EDIT: Come to think of it, I think FROGs were closed bolt. So they must be more different from Automags than we remember.

  • MrBarraclough
    commented on 's reply
    I just remembered that there was indeed something that was like an unregulated Automag: the PGI F.R.O.G.

    It was a blowforward with a spring return that regulated velocity by having an adjustable volume dump chamber, as I recall.

  • Brokeass_baller
    commented on 's reply
    I think the problem with Automags and CO2 lies in the on/off (on classic valves anyway). These o-rings shrink substantially when chilled.

    But, I think you have an interesting point. Possibly create an adjustable choke for the dump chamber to control velocity, instead of a regulator. Kind of like a Tippmann. That might be cool.

  • Meleager7
    replied
    Originally posted by Hp_lovecraft View Post

    The main issue is that the thermal cycling tends to cause wear on low-quality plastic parts. An infamous example of this is the Tippmann 98c. Up to the Model-98, Tippmann officially supported siphon tanks. They were an option from the factory, and recommended them. But by the late 90s, many guns were becoming popular that would be damaged if a siphon was accidentally used, so they decided to end all support for siphons. The Model-98 was redesigned as the 98-Custom and used a weaker plastic power-tube. People being people used siphons anyway, and those power tubes cracked.

    When I saw this metal power tube from Trinity , it made me think of your post . Now a liquid 98 Custom can finally be born from icy cold depths!

    https://www.paintballgear.ca/trinity-model-98-tube


    The upgrade for the Trinity Tippmann 98 Metal Power Tube allows for a better seal with the valve to help increase the efficiency of the marker. Direct replacement from the stock. Features: Alum...

    Leave a comment:


  • Meleager7
    commented on 's reply
    Hi HPL, how does Delrin fare with cold temps? I picked a delrin Shocktech supafly bolt to 1.) remove some orings out of the equation and 2.) I hope it creates more co2 cloudy goodness!

    That is great intel on the Rock Regulator and that it can handle liquid! I knew the longer rock regs could deal with some liquid getting in there, but I had no idea they could actually operate fine on it.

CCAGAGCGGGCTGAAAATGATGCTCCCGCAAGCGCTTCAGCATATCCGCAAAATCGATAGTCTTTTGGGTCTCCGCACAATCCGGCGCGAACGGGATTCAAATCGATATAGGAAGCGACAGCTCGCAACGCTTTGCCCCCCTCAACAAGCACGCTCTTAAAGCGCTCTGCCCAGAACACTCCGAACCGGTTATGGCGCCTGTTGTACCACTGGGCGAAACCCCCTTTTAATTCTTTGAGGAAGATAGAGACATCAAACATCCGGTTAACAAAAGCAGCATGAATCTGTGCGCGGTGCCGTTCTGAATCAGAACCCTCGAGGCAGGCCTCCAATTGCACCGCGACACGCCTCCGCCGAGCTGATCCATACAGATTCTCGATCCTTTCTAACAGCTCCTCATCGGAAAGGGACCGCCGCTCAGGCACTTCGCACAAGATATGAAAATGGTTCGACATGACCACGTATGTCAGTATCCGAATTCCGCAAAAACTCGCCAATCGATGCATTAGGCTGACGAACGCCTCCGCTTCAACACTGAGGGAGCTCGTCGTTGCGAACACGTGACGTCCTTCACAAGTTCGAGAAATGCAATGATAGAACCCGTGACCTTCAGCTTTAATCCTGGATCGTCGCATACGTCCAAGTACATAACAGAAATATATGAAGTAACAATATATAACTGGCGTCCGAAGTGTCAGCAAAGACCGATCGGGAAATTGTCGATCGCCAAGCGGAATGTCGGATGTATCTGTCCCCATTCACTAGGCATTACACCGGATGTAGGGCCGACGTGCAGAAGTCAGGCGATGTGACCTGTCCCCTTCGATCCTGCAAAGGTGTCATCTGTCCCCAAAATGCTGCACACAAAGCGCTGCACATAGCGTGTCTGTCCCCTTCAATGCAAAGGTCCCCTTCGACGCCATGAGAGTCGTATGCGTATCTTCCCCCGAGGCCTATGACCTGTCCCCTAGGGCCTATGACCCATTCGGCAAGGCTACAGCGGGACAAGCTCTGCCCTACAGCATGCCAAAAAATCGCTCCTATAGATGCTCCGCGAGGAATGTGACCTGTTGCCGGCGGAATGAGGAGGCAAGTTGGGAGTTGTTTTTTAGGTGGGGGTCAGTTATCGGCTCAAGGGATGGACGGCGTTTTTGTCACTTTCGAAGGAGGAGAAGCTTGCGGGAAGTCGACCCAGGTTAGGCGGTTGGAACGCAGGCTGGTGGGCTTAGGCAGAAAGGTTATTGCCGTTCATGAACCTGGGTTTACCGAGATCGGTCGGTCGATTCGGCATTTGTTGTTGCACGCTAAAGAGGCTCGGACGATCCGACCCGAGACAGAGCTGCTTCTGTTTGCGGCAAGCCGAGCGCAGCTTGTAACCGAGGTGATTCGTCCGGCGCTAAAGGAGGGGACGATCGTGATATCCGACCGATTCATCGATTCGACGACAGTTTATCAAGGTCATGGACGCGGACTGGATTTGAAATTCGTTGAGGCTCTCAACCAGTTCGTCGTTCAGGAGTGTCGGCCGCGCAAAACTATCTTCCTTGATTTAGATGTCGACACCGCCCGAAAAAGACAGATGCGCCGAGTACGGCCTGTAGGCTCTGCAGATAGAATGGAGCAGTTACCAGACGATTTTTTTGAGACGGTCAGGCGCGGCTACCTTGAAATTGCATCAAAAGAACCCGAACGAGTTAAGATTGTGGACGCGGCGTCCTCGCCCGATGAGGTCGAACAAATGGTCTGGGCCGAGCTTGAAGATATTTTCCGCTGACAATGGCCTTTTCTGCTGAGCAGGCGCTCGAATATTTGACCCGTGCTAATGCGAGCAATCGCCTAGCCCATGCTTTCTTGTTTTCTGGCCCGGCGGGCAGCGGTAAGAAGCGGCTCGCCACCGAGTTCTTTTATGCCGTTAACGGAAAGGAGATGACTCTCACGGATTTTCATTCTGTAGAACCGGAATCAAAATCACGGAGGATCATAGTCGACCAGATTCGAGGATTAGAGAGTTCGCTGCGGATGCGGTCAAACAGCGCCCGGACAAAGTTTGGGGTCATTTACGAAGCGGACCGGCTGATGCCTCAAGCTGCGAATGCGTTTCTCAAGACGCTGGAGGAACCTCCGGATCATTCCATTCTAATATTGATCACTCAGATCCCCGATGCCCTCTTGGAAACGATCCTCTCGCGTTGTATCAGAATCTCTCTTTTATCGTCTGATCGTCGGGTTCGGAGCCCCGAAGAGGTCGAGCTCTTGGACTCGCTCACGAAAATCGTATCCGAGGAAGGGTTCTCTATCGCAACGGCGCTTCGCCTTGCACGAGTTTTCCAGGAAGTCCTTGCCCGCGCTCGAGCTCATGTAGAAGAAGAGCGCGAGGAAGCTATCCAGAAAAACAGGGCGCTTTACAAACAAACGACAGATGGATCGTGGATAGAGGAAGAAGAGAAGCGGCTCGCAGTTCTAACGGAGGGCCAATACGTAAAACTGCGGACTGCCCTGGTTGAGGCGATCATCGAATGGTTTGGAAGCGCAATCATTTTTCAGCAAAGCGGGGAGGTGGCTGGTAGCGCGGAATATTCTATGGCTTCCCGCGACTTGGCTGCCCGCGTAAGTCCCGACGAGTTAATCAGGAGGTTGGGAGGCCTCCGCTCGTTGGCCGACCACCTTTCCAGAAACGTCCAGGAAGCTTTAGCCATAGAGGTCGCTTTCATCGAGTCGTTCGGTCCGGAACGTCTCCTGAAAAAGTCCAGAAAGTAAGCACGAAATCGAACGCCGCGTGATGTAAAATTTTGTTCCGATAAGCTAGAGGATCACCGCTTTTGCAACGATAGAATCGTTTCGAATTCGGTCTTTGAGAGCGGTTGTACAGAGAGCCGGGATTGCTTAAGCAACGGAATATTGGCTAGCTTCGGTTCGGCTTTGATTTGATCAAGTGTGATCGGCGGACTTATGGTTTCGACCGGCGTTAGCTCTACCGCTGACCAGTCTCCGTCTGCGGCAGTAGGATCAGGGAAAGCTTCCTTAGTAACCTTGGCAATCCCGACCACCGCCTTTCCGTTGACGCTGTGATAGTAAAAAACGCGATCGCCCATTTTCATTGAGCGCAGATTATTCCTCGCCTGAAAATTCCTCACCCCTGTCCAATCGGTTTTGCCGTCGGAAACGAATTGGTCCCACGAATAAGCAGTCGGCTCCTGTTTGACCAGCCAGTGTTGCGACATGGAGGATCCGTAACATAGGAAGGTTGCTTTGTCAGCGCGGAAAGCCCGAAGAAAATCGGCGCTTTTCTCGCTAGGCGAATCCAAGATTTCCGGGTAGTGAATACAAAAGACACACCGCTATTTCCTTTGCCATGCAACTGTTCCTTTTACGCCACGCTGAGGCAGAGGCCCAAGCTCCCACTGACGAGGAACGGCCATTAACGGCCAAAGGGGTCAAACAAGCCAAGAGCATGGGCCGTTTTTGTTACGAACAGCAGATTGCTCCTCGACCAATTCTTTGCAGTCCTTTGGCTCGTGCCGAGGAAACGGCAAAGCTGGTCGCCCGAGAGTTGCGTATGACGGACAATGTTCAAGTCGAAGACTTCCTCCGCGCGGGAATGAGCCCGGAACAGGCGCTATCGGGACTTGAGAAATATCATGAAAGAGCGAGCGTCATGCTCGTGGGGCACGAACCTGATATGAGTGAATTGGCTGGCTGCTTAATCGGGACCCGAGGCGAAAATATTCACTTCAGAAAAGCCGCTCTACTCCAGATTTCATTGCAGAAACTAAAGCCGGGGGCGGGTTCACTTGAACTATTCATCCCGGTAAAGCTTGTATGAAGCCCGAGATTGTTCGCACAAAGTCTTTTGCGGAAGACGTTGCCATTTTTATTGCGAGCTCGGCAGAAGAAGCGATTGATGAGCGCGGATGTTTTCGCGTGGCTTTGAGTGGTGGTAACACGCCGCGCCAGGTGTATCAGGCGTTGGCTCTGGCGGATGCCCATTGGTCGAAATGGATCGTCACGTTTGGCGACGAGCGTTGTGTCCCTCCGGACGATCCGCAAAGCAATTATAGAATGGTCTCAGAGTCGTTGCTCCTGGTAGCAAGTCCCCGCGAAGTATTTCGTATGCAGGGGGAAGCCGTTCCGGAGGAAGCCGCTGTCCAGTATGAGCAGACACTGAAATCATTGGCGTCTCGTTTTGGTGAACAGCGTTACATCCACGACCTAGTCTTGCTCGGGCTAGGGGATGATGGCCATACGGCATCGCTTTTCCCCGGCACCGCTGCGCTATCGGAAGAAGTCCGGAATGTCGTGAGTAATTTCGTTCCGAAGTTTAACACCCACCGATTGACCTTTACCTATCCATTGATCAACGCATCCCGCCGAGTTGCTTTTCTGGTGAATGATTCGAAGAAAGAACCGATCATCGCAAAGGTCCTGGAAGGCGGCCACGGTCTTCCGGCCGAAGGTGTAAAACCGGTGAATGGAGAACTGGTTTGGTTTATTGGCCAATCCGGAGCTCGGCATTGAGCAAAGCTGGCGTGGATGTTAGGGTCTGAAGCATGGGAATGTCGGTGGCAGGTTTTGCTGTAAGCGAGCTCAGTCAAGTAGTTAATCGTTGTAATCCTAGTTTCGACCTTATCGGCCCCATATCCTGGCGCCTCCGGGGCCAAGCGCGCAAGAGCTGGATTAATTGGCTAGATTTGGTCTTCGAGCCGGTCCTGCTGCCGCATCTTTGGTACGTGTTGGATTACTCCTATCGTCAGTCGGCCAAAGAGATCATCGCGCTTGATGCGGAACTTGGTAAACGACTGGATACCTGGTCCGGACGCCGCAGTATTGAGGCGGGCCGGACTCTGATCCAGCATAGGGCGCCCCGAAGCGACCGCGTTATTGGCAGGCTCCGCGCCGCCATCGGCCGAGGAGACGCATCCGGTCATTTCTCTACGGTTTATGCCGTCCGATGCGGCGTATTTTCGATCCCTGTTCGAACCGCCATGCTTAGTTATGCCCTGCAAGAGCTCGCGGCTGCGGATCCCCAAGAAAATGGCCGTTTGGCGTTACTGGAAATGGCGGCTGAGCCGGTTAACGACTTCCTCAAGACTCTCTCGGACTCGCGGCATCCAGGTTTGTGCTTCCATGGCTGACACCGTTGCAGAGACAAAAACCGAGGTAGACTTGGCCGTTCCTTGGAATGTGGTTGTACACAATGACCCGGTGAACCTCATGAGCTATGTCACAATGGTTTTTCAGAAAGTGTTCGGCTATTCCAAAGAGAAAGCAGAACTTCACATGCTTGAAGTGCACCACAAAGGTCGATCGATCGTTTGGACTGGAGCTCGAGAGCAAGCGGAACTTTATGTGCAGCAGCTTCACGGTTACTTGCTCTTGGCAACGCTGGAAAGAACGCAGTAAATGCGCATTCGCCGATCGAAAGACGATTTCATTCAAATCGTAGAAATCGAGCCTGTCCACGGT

Liquid Autococker next?.....hmmmm

  • Hp_lovecraft
    replied
    Like others said, any non-regulated poppet valve gun should at least function. Some might have a hard time getting below 300fps, needing springs cut, I've found that anything made from the mid 90s on tends to have a large chamber for the valve. This tends to have a negative effect on efficiency when using liquid co2, But thats pretty minor.

    The main issue is that the thermal cycling tends to cause wear on low-quality plastic parts. An infamous example of this is the Tippmann 98c. Up to the Model-98, Tippmann officially supported siphon tanks. They were an option from the factory, and recommended them. But by the late 90s, many guns were becoming popular that would be damaged if a siphon was accidentally used, so they decided to end all support for siphons. The Model-98 was redesigned as the 98-Custom and used a weaker plastic power-tube. People being people used siphons anyway, and those power tubes cracked.

    And that was that. After 2000, no factory supported them and retailers started letting stock run out. Fortunately, easy enough to make. A small issue arose when someone sued a paintball company over a bottle rocket, and many valves have extra holes and grooves cut into them, making them useless for siphon tanks.

    But, one interesting side note- The original Vector was rated to run on siphon. The designer had stated that it was one of the primary design goals. The vector is basically an autococking sterling, with a pneumatic trigger- So a ram, 3-way, and an LPR had to handle liquid. Air Power designed the LPR to be very robust, and vent if any liquid gets into the pneumatics. They got away with that with the C-version, adding an inline regulator. I'm not sure if that version was liquid safe.

    The early Palmer autos were also liquid rated. The original rock had a very strong liquid venting system. Glenn himself had stated that Typhoons and Strokers could run a siphon tanks. Like the Vector, they were designed with the ability to handle liquid, on purpose or accident. By the mid 90s, most people had switched to the non-venting micro Rocks.

    I always found it odd that the Autococker used such a worthless LPR when it came out, yet the Vector, and Typhoon had very well designed ones. But it does beg the question, if an autococker had a rock, could it run liquid?

    Leave a comment: